I’ve Stopped My Gender Transition…
It was on the Tuesday, the 5th of July, that I dressed for the very last time as Natalia, and felt as her. It seems like ages ago, in a different reality and dimension, in a different universe altogether.
I did not intend to bury her on that day, but it did turn out to be the effective dawn of my womanhood, at least for now as I see it. I wanted to be and to live as a woman throughout more than 30 years of my life, starting in my very early childhood, so it was an end of a life-long dream. It seems that my female identify is not supposed to come to light, and must be casted away, at least on the surface of who I am.
And so, the 5th of July was probably one of the most painful moments of my life, no doubt, and the pain hasn’t disappeared to this day, which is many months later. I regret immensely stopping my transition, but at the same time I see quite clearly that it was necessary for my survival. I think I was was on the edge of taking my own life or at best losing my sanity, a prophecy that creeped ominously on me when I least expected it.
While I thought stopping abruptly my transition would move me away form the edge, the opposite happened. It is the 28th of August when I tried to hurt myself, unsuccessfully for my own sake. What followed was a nightmare, a real one. Two weeks in a hospital made me truly feel like I was a nut-case. The chemical cocktails; and the the grim presence of sad, abandoned, depressed, and psychotic people made me feel like I was one of them, to never see the sunlight again. Coming out of the hospital exactly two weeks latter, was a grand event, for I took it upon myself to never quit, and to never throw in the towel again.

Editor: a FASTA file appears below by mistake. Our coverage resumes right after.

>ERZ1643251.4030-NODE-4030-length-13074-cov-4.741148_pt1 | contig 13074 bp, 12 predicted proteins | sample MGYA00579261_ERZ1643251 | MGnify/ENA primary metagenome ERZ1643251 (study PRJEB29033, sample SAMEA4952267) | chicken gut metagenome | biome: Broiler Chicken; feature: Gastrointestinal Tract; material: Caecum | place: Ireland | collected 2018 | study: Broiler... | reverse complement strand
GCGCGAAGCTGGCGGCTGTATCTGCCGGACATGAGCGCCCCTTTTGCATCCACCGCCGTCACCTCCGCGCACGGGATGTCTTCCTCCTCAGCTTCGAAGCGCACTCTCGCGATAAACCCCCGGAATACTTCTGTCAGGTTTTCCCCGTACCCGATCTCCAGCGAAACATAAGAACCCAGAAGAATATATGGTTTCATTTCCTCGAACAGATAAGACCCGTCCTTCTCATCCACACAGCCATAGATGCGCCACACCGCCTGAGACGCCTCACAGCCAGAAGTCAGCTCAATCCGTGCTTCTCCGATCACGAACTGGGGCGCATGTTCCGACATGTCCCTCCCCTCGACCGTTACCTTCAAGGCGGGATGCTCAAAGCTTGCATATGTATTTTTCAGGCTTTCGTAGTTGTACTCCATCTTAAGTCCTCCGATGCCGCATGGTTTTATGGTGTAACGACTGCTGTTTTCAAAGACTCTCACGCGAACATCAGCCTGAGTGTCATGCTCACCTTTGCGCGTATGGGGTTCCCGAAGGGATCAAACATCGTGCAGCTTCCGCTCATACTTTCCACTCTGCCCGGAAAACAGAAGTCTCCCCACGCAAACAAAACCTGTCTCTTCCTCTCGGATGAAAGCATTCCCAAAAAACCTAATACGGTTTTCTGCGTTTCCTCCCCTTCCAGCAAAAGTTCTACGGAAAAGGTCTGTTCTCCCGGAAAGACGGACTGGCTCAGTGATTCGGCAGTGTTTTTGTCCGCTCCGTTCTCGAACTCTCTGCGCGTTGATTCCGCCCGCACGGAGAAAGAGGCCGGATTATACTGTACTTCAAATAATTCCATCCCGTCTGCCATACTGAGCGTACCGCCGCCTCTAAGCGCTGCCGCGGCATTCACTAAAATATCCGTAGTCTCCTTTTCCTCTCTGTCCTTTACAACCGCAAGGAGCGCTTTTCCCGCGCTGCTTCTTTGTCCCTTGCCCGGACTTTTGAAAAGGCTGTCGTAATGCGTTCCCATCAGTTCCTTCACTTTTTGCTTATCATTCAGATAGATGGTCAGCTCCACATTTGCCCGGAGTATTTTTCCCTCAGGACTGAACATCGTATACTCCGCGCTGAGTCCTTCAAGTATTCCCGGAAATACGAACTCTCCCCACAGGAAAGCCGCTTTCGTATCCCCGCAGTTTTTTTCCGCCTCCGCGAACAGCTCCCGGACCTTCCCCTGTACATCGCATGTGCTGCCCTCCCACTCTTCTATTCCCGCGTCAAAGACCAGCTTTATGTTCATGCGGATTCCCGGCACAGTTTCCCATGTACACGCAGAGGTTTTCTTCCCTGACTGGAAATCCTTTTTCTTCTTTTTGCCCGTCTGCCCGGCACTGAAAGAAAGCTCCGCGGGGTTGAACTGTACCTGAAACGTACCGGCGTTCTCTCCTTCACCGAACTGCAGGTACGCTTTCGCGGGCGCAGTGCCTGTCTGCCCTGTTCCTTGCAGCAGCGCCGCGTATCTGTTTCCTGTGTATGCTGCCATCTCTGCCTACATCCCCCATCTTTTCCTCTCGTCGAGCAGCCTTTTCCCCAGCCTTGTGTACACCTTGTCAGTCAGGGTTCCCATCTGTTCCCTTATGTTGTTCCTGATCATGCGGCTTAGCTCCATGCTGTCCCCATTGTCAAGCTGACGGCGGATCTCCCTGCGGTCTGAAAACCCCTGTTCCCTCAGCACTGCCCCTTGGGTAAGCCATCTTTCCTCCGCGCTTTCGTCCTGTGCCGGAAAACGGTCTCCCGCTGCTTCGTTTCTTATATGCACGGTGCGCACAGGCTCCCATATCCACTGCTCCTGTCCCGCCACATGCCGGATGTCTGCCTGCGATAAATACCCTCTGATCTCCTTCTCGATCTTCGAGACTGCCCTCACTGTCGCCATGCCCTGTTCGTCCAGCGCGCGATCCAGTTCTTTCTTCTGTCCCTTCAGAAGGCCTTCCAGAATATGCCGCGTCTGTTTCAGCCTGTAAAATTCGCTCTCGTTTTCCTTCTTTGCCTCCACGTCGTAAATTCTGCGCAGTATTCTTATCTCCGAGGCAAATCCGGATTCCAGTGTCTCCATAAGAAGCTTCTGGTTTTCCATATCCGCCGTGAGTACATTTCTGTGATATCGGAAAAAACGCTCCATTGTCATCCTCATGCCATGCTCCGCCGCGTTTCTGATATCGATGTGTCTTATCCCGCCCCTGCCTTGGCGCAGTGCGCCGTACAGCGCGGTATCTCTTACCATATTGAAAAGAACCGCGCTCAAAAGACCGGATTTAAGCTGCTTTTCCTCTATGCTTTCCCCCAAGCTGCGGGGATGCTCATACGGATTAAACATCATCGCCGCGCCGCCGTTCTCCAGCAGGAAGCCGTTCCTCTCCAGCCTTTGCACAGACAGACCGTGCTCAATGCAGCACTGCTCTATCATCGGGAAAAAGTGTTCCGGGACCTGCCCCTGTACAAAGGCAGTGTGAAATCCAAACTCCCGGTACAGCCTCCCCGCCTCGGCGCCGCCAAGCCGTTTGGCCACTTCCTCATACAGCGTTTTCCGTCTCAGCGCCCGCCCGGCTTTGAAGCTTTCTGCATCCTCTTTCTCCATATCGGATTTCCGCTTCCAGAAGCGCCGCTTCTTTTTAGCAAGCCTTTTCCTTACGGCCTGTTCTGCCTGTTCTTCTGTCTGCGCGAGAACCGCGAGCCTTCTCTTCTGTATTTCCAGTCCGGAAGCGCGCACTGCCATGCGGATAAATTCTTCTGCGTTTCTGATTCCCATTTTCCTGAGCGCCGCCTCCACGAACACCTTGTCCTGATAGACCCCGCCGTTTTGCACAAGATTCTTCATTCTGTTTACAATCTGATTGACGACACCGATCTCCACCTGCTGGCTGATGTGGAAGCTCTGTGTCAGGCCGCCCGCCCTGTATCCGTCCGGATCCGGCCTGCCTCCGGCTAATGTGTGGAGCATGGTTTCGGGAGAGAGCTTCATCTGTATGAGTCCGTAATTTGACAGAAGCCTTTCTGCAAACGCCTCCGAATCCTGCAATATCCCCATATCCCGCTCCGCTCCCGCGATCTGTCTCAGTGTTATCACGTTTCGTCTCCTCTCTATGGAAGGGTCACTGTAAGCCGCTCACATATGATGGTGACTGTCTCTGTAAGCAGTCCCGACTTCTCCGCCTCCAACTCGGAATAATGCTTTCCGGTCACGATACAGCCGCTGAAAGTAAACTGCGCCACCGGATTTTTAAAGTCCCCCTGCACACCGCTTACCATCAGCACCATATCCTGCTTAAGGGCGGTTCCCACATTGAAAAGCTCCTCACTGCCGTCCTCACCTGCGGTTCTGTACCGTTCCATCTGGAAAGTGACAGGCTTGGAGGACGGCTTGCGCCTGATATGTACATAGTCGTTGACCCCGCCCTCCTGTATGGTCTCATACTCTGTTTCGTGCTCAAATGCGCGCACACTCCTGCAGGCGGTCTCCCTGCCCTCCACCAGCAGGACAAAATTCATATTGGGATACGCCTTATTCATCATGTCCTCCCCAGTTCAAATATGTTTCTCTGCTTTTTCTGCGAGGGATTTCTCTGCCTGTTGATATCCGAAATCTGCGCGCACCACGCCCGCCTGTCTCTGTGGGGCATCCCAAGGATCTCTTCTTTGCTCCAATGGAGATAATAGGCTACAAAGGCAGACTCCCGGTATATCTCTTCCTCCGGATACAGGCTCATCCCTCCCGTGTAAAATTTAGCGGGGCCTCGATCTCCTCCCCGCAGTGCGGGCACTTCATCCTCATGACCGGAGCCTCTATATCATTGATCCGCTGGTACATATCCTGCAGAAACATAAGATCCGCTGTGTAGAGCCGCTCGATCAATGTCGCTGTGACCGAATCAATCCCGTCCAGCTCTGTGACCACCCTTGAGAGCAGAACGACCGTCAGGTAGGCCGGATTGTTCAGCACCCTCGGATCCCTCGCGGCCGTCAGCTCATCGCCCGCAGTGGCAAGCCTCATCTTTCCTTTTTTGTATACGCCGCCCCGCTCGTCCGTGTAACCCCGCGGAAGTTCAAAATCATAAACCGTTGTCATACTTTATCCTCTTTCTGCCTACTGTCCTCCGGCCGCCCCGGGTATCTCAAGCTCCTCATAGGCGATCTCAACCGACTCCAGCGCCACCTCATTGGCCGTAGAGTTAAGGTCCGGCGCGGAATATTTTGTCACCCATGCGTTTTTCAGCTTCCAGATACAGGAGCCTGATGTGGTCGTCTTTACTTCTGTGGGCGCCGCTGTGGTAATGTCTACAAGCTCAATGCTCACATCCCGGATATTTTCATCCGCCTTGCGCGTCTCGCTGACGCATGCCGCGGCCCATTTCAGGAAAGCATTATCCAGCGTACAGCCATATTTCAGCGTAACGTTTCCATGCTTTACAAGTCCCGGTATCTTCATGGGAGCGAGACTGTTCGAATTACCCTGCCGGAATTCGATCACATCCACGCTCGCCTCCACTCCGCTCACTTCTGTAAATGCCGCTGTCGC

But what followed was just as nightmarish as everything before. Kicking off psychotropic pills demanded an incredible courage, for it’s not easy to fight anxiety and depression when deprived of the chemical relief. Neither is it easy to tell the doctors that you don’t want poison in your body, for they think you need it, and cannot do without. But how can it be not poison if it makes you not sleep for even a second for five days in a row, making your nervous system cease to function. How can it be not a poison if you cannot lift yourself to wash yourself, let alone eat or drink. I’m so lucky it’s over, that I’ve found the strength to fight it, for my own sake, and those I love.
I am not yet feeling that great, but at least the black thoughts are less omnipresent and there is a light to be seen in the tunnel. And I’ve got a job, as a fancy, hotshot CFO – a job that would never be accessible to me as a woman, let alone a transgender one. What’s more, I see all of this as an incredible opportunity to start loving myself exactly as I was created by the Creator, which is a biological man. It’s surely worth trying…
On the reasons I stopped my transition, there’s something else I must bring up. It became evident to me after a year of living as a girl that I could not longer continue paying the very steep price for my dream. And so, it was my presentation as a woman, and I think a rather presentable one, that I had to cease pursuing. But I also had to stop sending other powerful cues about my target gender, and so the the long hair got cut, the makeup removed, and the female voice hidden…leaving dry tears behind. Hiding these cues was tough, because I got so good at sending them and because they became my second nature. Put differently, I was and felt convincingly womanly. And yet, gender transition sucked all of my energy and made me feel awkward. And it is this lack of energy and the presence of awkwardness that made me wonder if I was doing the right thing, i.e. transitioning my gender. Did I doubt myself when I should’ve persevered? I cannot stop asking myself this question…